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Detroit: An Example of Midwestern Decline, A Reluctant Model for Pension Reform

July 19, 2013

As Detroit files for bankruptcy, the fate of its pension obligations should grab your attention, as it’ll probably set a precedent. Extraordinarily few governments (on all levels) adequately fund pensions and over-promise on benefits. Complicating that, most states constitutionally guarantee pensions (Michigan included), and how Detroit unites constitutional law with economic reality will be taken as a model.

That NYTimes blog demonstrates the liberal narrative: Detroit was felled by globalization, poor foresight, and white flight to the suburbs (which, given Detroit’s racial composite compared to 40 years ago, isn’t completely wrong). Conservatives will fault unions and government, which isn’t completely wrong, but Michigan isn’t California or Illinois. Republicans can’t say they had no voice or influence in Michigan, and they did little to transition the declining economy.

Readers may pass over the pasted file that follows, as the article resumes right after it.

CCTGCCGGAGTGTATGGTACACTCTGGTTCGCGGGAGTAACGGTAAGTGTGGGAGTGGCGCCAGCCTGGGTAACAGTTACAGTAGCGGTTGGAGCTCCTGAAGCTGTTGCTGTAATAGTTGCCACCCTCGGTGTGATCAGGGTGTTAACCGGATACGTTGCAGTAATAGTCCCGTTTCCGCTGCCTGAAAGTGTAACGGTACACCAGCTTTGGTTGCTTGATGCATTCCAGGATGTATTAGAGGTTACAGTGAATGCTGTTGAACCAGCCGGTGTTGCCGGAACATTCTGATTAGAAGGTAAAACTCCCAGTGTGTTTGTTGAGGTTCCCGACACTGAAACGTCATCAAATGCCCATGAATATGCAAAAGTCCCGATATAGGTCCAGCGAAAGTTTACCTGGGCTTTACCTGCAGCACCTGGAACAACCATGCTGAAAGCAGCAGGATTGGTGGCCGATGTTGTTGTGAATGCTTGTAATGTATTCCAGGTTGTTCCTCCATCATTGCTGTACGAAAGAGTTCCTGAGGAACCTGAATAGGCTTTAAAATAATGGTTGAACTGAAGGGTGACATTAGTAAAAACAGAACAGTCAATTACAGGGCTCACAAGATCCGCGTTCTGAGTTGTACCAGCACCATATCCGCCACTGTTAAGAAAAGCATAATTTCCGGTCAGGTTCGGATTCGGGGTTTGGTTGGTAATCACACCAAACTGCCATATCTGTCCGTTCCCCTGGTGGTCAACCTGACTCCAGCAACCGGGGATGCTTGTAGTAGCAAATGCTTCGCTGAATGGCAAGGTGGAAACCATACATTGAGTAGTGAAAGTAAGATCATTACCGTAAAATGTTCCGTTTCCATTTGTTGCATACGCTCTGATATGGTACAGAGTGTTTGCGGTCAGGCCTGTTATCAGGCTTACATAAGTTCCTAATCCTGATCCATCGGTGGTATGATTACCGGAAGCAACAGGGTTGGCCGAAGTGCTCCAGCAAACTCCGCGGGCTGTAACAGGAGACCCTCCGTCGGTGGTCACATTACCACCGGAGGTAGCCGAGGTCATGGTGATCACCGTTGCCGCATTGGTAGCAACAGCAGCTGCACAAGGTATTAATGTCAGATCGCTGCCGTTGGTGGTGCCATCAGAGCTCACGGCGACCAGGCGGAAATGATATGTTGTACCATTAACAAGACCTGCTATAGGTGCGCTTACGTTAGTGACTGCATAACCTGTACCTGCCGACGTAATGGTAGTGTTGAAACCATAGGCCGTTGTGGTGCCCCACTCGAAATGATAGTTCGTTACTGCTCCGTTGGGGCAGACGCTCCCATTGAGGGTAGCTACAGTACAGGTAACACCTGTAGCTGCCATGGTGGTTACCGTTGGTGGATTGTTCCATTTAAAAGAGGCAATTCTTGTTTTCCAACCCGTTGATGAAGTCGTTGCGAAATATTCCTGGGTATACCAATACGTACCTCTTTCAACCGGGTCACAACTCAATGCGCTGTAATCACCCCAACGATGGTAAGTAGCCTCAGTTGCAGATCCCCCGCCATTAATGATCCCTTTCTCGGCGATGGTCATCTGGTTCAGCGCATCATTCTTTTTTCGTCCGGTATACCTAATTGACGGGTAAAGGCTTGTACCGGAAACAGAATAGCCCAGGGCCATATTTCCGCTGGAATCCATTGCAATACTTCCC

We’ll read dozens of commentators for weeks who use Detroit as a metaphor for the rust belt as they provide no enlightening criticism. Part of the difficult lies in the political unities of the Midwest. Republicans rely on fiscal and social conservatives, while Democrats rely on urban areas, unions, and government workers. Given the peculiarities of how the region developed and values of the inhabitants (as general and vague that statement is), those factions don’t push for much political experimentation, entrepreneurial spirit, or anything beyond the status quo. Democrats want more government infrastructure, spending on the poor, and protectionism, while Republicans rely on exploiting Christian values and low taxes. Comparing Ohio to Pennsylvania, I think that encapsulates why Pittsburgh reinvented itself into a vibrant metropolitan area for banking and health care while Cleveland sits like a scab, a reminder of what once was a powerhouse on the lake.

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